In some embodiments, the nominal values of the control bits from the counter are set at '1000 to realize a bidirectional trimming effect of the ICOMP bias current. In addition, the correction range of the I-DAC 210 may be determined by the maximum possible finite error that can be contributed by variation. This can be addressed, for example, with statistical yield analysis and/or Monte-Carlo simulations modeling various sources of correlated and uncorrelated variation factors. The resolution of the error correction can also be increased by adding additional tunable bits available in the IDAC 210.
In some embodiments, the specific compensation circuit may use circuitry that is already present in the transmitter circuit, e.g., due to other operation reasons. For example, the low offset comparator 202 may already be present, e.g., in a transmitter link detect/squelch sub-circuit. Thus, the additional required hardware may be limited to the filter/averaging unit (finite state machine 203) and an IDAC.
FIG. 3 shows a 4-bit, binary weighted, IDAC 300 suitable for use as the IDAC 210 in the circuit of FIG. 2. This IDAC implementation provides improved output resistance in low voltage environments, e.g., with submicron processes. It generally comprises an anchor leg 302 (current source M1, bias transistor M2),a first (most significant) current leg 304 (current source M3, input transistor M4), a second input leg 306 (current source M5, input transistor M6), a third input leg 308 (current source M7, input transistor M8), and a fourth (least significant) input leg 310 (current source M9, input transistor M10). It has an ICOMP input to receive the ICOMP current signal and bit inputs (IN0 to IN3) to receive the digital error signal from the state machine filter/averaging unit 203. It also has an output (OUT) to be coupled to the bias generator for its associated link transmitter to provide it with a specific compensation control signal based on the general ICOMP signal and specific error signal. The IDAC essentially adds the D-to-A current defined by the digital input (IN0 to IN3) with the general (ICOMP) compensation current signal to produce the overall compensation signal (OUT) to be provided to the transmitter bias generator.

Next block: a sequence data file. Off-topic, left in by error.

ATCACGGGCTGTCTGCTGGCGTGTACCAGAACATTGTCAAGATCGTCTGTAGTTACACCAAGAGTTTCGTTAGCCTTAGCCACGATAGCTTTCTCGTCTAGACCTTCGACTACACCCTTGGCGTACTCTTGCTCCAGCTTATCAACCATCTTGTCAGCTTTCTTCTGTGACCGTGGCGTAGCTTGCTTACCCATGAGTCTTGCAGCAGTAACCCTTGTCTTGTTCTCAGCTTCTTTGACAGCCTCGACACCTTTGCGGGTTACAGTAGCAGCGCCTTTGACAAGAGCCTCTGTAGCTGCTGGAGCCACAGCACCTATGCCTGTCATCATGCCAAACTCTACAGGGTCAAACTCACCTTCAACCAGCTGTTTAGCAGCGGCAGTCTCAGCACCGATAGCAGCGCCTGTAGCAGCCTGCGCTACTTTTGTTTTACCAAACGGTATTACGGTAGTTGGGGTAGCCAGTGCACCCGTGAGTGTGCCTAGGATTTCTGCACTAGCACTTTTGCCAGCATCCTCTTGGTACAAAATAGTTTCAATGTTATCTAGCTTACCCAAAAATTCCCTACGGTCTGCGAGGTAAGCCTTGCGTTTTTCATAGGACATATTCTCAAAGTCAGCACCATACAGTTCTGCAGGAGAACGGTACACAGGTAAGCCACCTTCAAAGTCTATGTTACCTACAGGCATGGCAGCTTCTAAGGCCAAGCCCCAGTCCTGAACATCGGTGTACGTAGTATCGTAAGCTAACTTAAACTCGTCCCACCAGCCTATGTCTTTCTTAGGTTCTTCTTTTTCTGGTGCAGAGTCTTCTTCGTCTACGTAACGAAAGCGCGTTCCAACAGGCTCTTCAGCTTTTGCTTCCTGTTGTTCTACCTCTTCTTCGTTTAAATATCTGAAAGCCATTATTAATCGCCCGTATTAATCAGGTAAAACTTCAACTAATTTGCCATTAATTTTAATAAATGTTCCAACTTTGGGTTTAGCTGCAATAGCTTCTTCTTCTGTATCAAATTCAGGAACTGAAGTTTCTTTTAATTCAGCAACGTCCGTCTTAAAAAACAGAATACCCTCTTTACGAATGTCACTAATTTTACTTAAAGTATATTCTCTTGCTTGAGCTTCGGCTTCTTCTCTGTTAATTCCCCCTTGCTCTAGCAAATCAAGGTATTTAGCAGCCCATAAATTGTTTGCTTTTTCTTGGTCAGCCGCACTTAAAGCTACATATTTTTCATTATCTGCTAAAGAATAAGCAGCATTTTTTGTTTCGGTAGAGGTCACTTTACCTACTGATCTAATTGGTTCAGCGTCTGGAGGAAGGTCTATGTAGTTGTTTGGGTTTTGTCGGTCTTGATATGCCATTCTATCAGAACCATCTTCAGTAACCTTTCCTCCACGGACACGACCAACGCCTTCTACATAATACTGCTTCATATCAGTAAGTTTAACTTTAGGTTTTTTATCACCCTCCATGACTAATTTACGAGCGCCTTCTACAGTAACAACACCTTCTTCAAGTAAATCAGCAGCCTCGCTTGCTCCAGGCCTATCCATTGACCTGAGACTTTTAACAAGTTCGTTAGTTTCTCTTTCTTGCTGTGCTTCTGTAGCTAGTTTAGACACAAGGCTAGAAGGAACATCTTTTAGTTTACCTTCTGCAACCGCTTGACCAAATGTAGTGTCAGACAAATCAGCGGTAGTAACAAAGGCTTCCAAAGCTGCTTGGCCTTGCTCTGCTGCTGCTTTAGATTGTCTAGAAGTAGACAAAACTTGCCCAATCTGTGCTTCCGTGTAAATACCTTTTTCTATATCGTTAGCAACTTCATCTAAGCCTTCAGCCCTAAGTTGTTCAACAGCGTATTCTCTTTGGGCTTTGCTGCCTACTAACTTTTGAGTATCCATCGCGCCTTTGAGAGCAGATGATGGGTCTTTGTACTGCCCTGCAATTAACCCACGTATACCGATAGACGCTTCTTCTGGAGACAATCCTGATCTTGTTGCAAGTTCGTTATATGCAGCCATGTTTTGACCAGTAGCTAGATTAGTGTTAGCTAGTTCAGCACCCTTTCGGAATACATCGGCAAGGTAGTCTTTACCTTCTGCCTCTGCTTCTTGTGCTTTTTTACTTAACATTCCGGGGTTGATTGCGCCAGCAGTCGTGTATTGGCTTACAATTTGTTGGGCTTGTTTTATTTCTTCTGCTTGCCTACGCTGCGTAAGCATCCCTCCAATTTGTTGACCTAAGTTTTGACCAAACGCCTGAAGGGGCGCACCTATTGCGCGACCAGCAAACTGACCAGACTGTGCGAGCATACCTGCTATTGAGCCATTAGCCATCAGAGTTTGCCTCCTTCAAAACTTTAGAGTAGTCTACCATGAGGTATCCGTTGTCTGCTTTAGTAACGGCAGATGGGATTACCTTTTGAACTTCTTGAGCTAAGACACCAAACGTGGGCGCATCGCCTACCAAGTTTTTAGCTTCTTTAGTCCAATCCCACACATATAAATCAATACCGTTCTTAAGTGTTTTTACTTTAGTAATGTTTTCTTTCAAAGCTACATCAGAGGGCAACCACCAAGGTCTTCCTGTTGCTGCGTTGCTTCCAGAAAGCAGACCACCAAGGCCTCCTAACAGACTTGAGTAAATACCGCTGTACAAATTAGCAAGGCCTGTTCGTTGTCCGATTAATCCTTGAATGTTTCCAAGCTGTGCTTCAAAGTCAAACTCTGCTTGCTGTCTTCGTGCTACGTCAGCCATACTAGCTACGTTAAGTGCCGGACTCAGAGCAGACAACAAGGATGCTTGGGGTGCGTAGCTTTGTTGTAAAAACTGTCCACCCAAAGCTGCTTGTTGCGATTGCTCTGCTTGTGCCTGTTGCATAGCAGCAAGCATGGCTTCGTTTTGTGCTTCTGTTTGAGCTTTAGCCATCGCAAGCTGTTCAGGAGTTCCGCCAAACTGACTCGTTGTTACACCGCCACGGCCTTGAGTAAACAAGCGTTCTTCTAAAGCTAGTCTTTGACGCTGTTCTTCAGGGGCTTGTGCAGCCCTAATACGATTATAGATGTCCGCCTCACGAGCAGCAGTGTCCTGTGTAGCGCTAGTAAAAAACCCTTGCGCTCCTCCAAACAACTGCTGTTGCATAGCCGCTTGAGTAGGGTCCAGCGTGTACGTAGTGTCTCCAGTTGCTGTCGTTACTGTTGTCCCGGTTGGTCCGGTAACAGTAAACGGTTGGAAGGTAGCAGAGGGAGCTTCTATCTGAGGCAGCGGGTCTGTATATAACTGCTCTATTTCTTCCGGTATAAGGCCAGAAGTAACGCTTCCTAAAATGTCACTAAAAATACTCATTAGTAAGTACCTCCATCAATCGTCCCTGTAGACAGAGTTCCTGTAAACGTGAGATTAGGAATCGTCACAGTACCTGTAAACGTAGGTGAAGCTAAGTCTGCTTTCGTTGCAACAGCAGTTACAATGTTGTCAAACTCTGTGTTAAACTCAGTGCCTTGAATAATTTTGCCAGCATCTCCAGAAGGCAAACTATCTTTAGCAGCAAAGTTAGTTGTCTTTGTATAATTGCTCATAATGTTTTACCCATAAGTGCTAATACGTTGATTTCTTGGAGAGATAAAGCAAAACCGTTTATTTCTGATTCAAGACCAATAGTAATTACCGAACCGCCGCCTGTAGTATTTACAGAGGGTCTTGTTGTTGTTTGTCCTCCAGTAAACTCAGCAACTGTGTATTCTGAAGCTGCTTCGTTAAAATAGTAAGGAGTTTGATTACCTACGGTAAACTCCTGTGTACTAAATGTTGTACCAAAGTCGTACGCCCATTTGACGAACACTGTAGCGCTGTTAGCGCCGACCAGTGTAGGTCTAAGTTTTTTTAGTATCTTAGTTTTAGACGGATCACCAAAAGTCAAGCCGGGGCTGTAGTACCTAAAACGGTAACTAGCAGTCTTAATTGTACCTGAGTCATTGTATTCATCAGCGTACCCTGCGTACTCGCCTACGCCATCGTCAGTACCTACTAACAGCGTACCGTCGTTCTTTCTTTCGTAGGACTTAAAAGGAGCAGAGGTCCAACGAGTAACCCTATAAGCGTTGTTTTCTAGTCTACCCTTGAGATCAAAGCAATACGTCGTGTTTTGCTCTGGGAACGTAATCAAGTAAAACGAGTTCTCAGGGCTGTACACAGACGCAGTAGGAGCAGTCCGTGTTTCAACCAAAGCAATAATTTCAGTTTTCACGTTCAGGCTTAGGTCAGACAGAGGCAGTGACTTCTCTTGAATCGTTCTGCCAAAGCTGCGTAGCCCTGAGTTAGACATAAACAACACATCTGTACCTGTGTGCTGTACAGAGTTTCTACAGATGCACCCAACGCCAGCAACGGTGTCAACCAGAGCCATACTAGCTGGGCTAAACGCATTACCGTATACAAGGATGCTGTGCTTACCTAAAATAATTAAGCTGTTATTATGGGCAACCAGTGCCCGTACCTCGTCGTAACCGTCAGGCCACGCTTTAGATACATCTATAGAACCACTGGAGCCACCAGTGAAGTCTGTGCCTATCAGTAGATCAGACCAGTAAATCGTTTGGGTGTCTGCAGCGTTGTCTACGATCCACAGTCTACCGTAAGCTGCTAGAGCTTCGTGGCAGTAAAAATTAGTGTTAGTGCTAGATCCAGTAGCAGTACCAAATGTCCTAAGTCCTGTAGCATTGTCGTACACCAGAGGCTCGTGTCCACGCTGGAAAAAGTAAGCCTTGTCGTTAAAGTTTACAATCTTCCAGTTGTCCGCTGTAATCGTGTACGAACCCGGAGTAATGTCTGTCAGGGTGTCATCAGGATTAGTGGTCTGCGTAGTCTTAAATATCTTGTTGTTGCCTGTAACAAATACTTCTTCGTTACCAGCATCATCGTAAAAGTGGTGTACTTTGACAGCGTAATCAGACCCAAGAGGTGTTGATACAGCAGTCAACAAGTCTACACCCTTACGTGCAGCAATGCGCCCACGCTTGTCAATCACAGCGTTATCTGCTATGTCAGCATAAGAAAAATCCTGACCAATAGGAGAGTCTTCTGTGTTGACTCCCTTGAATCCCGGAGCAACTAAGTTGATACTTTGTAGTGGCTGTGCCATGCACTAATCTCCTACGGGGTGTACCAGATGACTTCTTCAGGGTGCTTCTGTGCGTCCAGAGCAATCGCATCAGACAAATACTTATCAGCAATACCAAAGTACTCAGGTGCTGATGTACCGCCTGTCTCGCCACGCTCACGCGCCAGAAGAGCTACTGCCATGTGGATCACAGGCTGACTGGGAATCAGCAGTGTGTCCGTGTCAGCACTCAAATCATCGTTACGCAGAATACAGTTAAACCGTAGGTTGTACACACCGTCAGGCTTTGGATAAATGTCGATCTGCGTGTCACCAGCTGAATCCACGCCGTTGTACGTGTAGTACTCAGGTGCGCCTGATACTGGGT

With reference to FIG. 4, one example of a computer system is shown. The depicted system generally comprises a processor 402 that is coupled to a power supply 404, a wireless interface 406, and memory 408. It is coupled to the power supply 404 to receive from it power when in operation. It is coupled to the wireless interface 406 and to the memory 408 with separate point-to-point links formed from I/O modules 403 to communicate with the respective components. In the depicted diagram, each I/O module 403 comprises a bank (e.g., 20) of transmitters and receivers differentially linked to corresponding receivers and transmitter banks, respectively, in the depicted linked I/O modules. Each transmitter bank is current compensated with a common, general ICOMP circuit and a specific current compensating circuit for each transmitter in accordance with some embodiments disclosed herein. The wireless interface 406 is coupled to an antenna 410 to communicatively link the processor through the wireless interface chip 406 to a wireless network (not shown).